‘Tis the season to be jolly fa la la … But how can you make the most of the festivities and still emerge in 2015 rested and relaxed?
There is a lot to do. Presents to buy, events to plan, parties to attend, food to bake, cards to write, projects to finish off, franchisees to visit, calls to make, end of year wrap ups, trees to decorate. It’s a long list, and it all has to be done by Christmas.
There is a lot going on…
Most people I know hurtle toward the 25th in a flurry of ‘musts’. I must finish that project before Christmas, I must catch up with [insert a long list of people] before Christmas, I must get the carpets cleaned, sort out my office, get to the dentist, call my franchisees… it must be done by Christmas!
We put a lot of pressure on ourselves. Not just ticking off all the things on the list, but we also wanting everything to be perfect. It’s a month of late nights, looming deadlines, torturous shopping centre visits, all that added stress results in tired, frayed tempers. Is it any wonder that some of us land on Christmas Day an exhausted grumpy Grinch?
Thankfully, corporate Australia slides into a Christmas / New Year coma for six weeks, emerging sometimes in February. Most of us take the opportunity to join in and take a break.
How do you make the most of your time off? Recover from the chaos, have a proper rest and then hit the New Year firing?
Here are some tips:
1. ’Tis the season to get your ducks in a row
One of the main causes of stress is feeling like we aren’t in control. And nothing spins us out of control faster than a mile long to do list, looming deadlines and not enough time to get it all done. Carrying that stress into the Christmas holiday, almost defeats the point of having a break. We can get in a cycle of beating ourselves up, feeling guilty about it… rinse and repeat.
Get your work ducks in a row before you finish up. Be realistic about what you can do in the time you have. Prioritise your tasks and park any you can for the new year. Yes it would be nice to start 2015 with a blank to do list, but that’s very unlikely to happen. Instead opt for an organized to do list, a filed inbox or a tidy office.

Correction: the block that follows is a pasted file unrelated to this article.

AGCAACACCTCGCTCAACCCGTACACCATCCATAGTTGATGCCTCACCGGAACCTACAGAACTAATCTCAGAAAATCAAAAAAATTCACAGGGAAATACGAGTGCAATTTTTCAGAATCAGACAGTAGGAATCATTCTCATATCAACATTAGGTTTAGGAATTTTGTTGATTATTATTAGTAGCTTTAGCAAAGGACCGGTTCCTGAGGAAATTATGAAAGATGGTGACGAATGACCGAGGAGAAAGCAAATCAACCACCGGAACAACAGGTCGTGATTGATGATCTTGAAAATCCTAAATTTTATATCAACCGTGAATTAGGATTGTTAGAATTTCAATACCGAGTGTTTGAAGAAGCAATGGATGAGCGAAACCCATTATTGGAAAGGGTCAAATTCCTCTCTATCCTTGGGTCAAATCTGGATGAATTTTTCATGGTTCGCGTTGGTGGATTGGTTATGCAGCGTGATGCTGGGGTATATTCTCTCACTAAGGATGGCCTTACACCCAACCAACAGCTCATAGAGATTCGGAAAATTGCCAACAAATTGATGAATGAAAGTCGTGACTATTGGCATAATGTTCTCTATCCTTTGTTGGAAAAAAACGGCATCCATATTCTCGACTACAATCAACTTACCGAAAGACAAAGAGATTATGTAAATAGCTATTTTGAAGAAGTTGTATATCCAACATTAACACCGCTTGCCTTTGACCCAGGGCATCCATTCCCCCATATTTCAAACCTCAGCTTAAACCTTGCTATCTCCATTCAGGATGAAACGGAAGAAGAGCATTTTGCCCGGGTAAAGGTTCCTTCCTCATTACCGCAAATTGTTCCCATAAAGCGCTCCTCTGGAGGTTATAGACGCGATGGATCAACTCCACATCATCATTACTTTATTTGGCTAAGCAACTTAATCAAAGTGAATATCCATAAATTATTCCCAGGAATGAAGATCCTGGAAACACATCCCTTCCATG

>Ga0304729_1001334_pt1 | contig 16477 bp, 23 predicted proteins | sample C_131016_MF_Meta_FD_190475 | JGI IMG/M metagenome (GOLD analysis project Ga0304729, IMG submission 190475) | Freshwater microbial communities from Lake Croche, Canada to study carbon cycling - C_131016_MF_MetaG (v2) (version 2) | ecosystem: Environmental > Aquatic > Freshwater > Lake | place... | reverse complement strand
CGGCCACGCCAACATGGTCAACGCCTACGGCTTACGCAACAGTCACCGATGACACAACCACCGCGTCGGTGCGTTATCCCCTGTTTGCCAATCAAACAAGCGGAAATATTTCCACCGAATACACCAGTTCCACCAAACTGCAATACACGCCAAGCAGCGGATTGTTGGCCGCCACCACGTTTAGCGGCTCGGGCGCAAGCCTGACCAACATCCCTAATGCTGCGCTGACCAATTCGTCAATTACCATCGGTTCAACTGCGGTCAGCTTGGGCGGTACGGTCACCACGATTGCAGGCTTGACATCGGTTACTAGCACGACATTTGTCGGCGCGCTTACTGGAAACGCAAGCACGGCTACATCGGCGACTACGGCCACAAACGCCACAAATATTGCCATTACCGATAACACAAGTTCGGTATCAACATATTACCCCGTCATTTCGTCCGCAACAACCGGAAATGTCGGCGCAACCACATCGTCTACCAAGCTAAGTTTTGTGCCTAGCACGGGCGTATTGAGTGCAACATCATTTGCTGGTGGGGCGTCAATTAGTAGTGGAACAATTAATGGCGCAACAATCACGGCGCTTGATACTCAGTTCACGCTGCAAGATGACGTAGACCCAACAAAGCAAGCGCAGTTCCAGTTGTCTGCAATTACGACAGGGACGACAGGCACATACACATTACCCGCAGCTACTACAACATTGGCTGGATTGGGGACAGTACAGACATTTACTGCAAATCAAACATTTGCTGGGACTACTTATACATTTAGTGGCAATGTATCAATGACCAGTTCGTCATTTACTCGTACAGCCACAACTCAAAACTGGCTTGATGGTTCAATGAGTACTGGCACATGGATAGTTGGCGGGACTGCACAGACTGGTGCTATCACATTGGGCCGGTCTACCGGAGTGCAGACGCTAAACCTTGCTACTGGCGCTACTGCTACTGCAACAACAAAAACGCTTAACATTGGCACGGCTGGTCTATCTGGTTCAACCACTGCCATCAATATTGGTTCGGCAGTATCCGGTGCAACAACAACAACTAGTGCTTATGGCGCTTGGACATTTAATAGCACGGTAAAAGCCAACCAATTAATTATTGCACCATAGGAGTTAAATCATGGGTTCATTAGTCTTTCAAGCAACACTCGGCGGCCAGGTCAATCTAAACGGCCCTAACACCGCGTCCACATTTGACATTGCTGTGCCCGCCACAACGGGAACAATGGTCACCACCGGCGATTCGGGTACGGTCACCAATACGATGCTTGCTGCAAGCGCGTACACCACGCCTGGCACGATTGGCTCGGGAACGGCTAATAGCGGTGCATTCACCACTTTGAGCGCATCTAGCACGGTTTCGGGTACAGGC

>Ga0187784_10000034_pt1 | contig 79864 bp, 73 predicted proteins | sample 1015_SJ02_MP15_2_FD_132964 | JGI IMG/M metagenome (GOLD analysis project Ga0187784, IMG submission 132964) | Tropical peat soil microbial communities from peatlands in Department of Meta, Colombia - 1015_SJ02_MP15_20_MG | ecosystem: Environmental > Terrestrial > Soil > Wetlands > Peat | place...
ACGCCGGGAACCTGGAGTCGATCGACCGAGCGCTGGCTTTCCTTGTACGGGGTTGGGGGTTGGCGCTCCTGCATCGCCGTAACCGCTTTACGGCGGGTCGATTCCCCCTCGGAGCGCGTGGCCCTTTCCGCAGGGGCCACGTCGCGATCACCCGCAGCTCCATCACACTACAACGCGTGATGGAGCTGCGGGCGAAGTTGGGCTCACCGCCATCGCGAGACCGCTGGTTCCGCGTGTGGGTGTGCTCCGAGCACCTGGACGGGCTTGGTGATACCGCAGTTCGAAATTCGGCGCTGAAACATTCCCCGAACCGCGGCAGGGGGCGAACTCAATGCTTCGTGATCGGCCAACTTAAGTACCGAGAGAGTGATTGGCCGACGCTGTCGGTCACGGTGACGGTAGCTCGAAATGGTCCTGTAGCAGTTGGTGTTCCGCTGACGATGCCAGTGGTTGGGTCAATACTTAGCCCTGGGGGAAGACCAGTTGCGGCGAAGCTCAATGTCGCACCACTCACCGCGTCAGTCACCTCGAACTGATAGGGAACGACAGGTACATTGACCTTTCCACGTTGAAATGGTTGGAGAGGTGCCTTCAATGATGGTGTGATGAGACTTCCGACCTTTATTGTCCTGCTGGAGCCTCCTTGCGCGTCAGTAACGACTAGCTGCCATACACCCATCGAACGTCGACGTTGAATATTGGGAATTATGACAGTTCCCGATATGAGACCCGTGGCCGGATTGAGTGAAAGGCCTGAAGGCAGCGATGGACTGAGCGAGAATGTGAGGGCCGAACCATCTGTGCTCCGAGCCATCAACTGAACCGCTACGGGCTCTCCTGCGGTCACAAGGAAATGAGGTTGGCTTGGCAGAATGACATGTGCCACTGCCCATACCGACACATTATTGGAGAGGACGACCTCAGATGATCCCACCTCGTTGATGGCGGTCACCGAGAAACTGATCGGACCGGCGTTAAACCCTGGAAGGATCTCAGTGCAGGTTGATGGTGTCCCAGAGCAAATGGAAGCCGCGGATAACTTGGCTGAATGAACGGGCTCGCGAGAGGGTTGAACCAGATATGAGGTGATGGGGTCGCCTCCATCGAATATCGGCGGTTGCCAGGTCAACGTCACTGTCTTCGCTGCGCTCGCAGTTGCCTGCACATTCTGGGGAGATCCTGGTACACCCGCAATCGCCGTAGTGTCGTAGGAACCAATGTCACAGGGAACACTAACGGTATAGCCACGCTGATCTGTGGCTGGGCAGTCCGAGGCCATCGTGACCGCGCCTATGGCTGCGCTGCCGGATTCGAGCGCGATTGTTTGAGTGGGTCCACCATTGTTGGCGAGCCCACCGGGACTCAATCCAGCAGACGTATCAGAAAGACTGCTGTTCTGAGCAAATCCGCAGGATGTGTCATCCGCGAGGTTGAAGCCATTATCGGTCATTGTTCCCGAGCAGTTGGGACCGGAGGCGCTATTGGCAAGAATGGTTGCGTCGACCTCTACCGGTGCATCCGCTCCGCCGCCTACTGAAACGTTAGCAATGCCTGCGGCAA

2. ’Tis the season to get real
If you are a perfectionist, then Christmas can send that tendency into hyper drive! Even the non-perfectionists still carry some expectations on what the festive season should be like. We all want that perfect TV or story book Christmas. It doesn’t happen.
There is no such thing as a perfect holiday. So grab those expectations you have and lower them ….all the way down.
Most of our unhappiness comes from unfulfilled expectations. So cut out the middle man and let go of any expectations. That’s not easy. But one neat trick is to stay focused on what you want, and let go of how it happens. For example you want a delicious, fun family meal on Christmas day. Stay focused on that, and let go of the need for the roast potatoes to be perfectly brown, or the napkins folded precisely, or perfectly wrapped presents. No one remembers that stuff. They remember the belly laugh that made Uncle Tony shoot a pea out his nose.
The real joy is in the moments we let happen, rather than try and make happen.
3. ’Tis the season to practice acceptance
Spending time with family can be stressful. We revert to childhood behaviours and old patterns. Family brings out the very best of us and the very worst.
The key is to catch the triggers. It might be that your brother’s teasing that sets you off, Dad’s myopic view of franchising, Mum reorganising your shed or your nephew smearing who knows what on the walls. Take a deep breath and remember that the people who are driving you crazy, are the same ones who made you who you are.
4. ’Tis the season to rest and feed your brain
Regardless if you are taking a break at home or travelling, try to take a good quality break.
Maybe try one of the following
- Sleep in and turn the alarm off.
- Have a Nanna Nap.
- Read that book.
- Go to a gallery.
- Take a long walk by yourself.
- Watch that documentary.
- Play, make stuff, get messy
5. ’Tis the season to turn off
Turn off the technology. Sure, send a Yule Tide greeting on Facebook and check out your friends Christmas activity … but do it once and then put it away. Check those urgent emails … but do it and put it away.
We work hard during the year and we may not spend as much time as we want with friends and family. Turning the technology off screams a big ‘I am yours and you have my attention’.
Be the present your family wants … you, being present and in the moment.
How do you switch off for the break?